Decision Making

February 27th, 2014 by James Goudie KC

As Cranston J observed at the outset of his Judgment in Bishops Stortford Civic Federation v East Hertfordshire District Council [2014] EWHC 348 (Admin) the case was a judicial review that raised some “important issues” about the “lawful operation of local government and the role of the Courts”.  The main issue arose out of the intervention by Councillor Tindale at a (Planning) Committee Meeting.

Cranston J set out the following principles:-

  1. Unless there is an express provision in the Council’s Constitution or other documents preventing attendance, any Councillor can, with the Committee’s permission, in principle attend and address it: para 30;
  2. There are, however, limits, as where the Councillor has a disqualifying interest, but participation in the development of policies and proposals should not normally exclude from decision making Meetings: para 31;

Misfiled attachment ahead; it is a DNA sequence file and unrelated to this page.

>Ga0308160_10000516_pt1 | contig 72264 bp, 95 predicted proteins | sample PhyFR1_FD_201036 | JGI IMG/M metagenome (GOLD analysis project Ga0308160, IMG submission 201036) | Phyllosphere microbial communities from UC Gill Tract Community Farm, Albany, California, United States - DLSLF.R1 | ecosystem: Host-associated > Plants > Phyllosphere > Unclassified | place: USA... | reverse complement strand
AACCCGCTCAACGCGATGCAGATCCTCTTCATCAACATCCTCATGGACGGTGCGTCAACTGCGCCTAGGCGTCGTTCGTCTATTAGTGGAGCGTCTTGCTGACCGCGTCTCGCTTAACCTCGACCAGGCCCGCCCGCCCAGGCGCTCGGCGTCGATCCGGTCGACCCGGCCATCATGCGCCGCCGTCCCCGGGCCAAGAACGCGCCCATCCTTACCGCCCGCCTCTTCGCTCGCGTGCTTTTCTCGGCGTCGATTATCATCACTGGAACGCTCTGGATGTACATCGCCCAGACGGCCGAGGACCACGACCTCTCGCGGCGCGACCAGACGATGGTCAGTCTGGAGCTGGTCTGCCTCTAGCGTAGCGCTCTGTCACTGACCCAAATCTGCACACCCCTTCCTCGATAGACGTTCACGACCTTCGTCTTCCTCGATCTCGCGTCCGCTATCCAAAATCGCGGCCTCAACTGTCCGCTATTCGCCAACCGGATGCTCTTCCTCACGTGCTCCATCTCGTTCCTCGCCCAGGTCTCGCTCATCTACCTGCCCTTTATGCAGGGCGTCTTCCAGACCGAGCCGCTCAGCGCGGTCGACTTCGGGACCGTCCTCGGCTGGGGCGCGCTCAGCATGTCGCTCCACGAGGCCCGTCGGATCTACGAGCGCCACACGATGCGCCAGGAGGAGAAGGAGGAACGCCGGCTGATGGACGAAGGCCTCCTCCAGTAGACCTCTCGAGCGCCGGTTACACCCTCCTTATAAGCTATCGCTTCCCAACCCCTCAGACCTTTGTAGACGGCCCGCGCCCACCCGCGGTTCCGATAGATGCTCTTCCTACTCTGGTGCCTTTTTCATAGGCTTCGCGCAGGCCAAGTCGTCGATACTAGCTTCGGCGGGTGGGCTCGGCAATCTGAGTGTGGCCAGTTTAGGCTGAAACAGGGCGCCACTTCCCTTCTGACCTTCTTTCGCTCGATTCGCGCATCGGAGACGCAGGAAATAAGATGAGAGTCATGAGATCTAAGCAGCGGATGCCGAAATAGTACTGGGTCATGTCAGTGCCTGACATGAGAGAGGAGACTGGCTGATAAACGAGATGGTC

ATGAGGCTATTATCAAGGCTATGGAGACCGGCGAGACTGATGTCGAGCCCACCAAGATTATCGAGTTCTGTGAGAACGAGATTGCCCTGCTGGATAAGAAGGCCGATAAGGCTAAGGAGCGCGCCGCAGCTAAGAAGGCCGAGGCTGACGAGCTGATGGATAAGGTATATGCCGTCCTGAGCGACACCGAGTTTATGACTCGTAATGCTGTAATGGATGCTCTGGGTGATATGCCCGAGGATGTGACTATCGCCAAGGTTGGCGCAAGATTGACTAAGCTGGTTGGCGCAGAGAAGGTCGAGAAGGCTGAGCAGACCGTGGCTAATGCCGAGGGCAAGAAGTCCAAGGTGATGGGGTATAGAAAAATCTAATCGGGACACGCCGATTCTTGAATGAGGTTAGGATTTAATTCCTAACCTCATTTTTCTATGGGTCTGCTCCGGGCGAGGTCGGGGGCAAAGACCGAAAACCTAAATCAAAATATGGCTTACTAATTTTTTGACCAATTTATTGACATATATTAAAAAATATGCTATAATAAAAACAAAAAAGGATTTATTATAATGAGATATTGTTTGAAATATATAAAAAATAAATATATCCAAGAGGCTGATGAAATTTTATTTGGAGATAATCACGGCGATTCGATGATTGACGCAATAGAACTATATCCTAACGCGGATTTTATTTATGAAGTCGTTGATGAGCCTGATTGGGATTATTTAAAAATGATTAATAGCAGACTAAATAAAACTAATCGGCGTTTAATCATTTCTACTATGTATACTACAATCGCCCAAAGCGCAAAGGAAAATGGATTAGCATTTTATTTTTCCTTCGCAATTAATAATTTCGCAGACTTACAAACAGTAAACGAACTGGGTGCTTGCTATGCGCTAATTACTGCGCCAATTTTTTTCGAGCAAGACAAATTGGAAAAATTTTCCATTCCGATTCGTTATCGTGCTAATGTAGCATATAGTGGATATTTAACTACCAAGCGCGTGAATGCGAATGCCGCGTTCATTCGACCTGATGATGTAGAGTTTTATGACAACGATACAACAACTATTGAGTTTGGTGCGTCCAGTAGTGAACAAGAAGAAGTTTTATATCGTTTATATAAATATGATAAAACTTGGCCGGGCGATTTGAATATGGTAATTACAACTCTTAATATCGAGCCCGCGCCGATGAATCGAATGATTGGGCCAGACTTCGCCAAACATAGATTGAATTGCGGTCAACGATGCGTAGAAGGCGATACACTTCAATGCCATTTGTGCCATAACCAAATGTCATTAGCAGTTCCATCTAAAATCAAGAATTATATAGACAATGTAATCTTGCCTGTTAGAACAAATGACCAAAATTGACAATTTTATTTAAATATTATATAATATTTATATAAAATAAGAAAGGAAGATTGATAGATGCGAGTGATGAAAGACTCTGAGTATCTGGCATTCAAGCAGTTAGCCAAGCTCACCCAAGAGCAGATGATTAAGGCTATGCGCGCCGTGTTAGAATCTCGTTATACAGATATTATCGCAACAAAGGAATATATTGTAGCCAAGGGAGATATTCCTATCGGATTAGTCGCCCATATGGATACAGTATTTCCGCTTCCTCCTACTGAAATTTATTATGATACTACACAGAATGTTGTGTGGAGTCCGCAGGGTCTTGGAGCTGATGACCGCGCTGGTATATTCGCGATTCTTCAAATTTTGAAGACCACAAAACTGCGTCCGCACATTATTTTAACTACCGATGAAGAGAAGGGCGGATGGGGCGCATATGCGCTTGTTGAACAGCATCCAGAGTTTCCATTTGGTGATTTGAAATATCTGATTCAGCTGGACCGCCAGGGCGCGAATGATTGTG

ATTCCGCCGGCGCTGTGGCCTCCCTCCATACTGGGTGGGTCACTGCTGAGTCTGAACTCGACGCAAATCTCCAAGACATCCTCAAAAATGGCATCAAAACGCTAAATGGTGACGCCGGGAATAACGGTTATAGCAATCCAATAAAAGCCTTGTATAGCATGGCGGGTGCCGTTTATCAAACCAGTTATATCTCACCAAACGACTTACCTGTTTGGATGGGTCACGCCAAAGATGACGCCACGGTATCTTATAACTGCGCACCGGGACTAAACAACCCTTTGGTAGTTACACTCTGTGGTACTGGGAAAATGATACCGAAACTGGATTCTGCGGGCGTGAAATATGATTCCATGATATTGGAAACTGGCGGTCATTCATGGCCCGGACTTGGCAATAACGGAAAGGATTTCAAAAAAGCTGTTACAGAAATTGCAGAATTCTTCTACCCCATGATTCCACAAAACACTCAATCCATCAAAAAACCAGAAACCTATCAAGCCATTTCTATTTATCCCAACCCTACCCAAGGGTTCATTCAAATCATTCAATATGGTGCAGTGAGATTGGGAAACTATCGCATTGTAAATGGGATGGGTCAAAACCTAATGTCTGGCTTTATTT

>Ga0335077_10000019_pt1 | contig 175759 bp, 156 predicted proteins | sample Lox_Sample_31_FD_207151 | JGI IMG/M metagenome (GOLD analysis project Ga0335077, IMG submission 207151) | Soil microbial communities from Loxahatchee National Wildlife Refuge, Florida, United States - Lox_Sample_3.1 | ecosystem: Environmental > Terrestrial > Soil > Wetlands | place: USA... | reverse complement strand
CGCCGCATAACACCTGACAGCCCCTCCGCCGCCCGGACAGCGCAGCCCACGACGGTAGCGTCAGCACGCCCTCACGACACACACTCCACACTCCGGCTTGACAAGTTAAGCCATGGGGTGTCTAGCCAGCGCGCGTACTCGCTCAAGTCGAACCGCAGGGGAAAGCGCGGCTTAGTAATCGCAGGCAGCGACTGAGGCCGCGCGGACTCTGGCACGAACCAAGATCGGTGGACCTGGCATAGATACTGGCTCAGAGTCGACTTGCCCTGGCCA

3. Councillor Tindale’s motives were irrelevant in law: para 33;
  4. As regards whether Councillor Tindale’s address had “polluted the well”, a detailed analysis of what Members said is neither necessary nor appropriate: “the cut and thrust of political debate is not conducive to refined textual analysis”: para 37;
  5. In the case of a collective decision, one has to consider the “general tenor of the discussion” rather than the individual views of Committee Members, “let alone the precise terminology used”: para 39;
  6. “The taking of statements when councillors are asked to explain their voting is especially to be deplored”: Prudence is the sensible judicial approach in this context”: para 41.

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